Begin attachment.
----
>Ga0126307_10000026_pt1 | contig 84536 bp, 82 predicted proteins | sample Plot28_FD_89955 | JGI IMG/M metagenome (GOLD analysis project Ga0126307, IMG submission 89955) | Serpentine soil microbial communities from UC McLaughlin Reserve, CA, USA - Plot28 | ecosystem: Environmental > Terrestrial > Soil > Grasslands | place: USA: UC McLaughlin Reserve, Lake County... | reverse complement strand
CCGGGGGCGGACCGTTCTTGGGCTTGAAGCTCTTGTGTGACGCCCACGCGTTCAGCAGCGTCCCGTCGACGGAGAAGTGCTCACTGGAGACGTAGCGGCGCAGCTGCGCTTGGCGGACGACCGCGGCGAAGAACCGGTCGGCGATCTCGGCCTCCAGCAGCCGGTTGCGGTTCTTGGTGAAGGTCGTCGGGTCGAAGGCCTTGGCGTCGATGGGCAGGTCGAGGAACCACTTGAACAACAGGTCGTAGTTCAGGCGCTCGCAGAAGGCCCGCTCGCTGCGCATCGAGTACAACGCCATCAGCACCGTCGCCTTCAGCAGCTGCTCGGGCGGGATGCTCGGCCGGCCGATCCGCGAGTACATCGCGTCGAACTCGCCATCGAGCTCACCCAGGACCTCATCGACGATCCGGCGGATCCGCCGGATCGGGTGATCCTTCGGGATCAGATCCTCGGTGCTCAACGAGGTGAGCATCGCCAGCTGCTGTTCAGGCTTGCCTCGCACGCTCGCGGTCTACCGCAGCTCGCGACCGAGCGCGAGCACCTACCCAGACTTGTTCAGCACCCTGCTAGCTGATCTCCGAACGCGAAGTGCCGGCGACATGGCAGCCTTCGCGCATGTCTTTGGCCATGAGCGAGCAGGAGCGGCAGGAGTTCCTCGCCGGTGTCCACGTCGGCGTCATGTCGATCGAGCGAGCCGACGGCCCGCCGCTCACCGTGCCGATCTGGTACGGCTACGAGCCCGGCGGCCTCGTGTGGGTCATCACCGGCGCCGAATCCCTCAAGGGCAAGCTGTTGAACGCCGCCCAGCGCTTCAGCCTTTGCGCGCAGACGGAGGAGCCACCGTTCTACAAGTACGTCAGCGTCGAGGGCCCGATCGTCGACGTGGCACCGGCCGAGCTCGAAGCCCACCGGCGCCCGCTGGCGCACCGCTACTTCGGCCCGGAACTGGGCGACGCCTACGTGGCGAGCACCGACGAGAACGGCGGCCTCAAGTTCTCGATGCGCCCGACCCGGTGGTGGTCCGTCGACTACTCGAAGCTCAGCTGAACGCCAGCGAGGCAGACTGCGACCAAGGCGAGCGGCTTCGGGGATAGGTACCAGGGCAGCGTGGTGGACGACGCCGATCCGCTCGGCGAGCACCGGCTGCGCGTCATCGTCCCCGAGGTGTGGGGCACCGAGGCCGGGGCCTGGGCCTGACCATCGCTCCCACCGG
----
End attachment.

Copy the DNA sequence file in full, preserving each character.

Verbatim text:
>Ga0126307_10000026_pt1 | contig 84536 bp, 82 predicted proteins | sample Plot28_FD_89955 | JGI IMG/M metagenome (GOLD analysis project Ga0126307, IMG submission 89955) | Serpentine soil microbial communities from UC McLaughlin Reserve, CA, USA - Plot28 | ecosystem: Environmental > Terrestrial > Soil > Grasslands | place: USA: UC McLaughlin Reserve, Lake County... | reverse complement strand
CCGGGGGCGGACCGTTCTTGGGCTTGAAGCTCTTGTGTGACGCCCACGCGTTCAGCAGCGTCCCGTCGACGGAGAAGTGCTCACTGGAGACGTAGCGGCGCAGCTGCGCTTGGCGGACGACCGCGGCGAAGAACCGGTCGGCGATCTCGGCCTCCAGCAGCCGGTTGCGGTTCTTGGTGAAGGTCGTCGGGTCGAAGGCCTTGGCGTCGATGGGCAGGTCGAGGAACCACTTGAACAACAGGTCGTAGTTCAGGCGCTCGCAGAAGGCCCGCTCGCTGCGCATCGAGTACAACGCCATCAGCACCGTCGCCTTCAGCAGCTGCTCGGGCGGGATGCTCGGCCGGCCGATCCGCGAGTACATCGCGTCGAACTCGCCATCGAGCTCACCCAGGACCTCATCGACGATCCGGCGGATCCGCCGGATCGGGTGATCCTTCGGGATCAGATCCTCGGTGCTCAACGAGGTGAGCATCGCCAGCTGCTGTTCAGGCTTGCCTCGCACGCTCGCGGTCTACCGCAGCTCGCGACCGAGCGCGAGCACCTACCCAGACTTGTTCAGCACCCTGCTAGCTGATCTCCGAACGCGAAGTGCCGGCGACATGGCAGCCTTCGCGCATGTCTTTGGCCATGAGCGAGCAGGAGCGGCAGGAGTTCCTCGCCGGTGTCCACGTCGGCGTCATGTCGATCGAGCGAGCCGACGGCCCGCCGCTCACCGTGCCGATCTGGTACGGCTACGAGCCCGGCGGCCTCGTGTGGGTCATCACCGGCGCCGAATCCCTCAAGGGCAAGCTGTTGAACGCCGCCCAGCGCTTCAGCCTTTGCGCGCAGACGGAGGAGCCACCGTTCTACAAGTACGTCAGCGTCGAGGGCCCGATCGTCGACGTGGCACCGGCCGAGCTCGAAGCCCACCGGCGCCCGCTGGCGCACCGCTACTTCGGCCCGGAACTGGGCGACGCCTACGTGGCGAGCACCGACGAGAACGGCGGCCTCAAGTTCTCGATGCGCCCGACCCGGTGGTGGTCCGTCGACTACTCGAAGCTCAGCTGAACGCCAGCGAGGCAGACTGCGACCAAGGCGAGCGGCTTCGGGGATAGGTACCAGGGCAGCGTGGTGGACGACGCCGATCCGCTCGGCGAGCACCGGCTGCGCGTCATCGTCCCCGAGGTGTGGGGCACCGAGGCCGGGGCCTGGGCCTGACCATCGCTCCCACCGG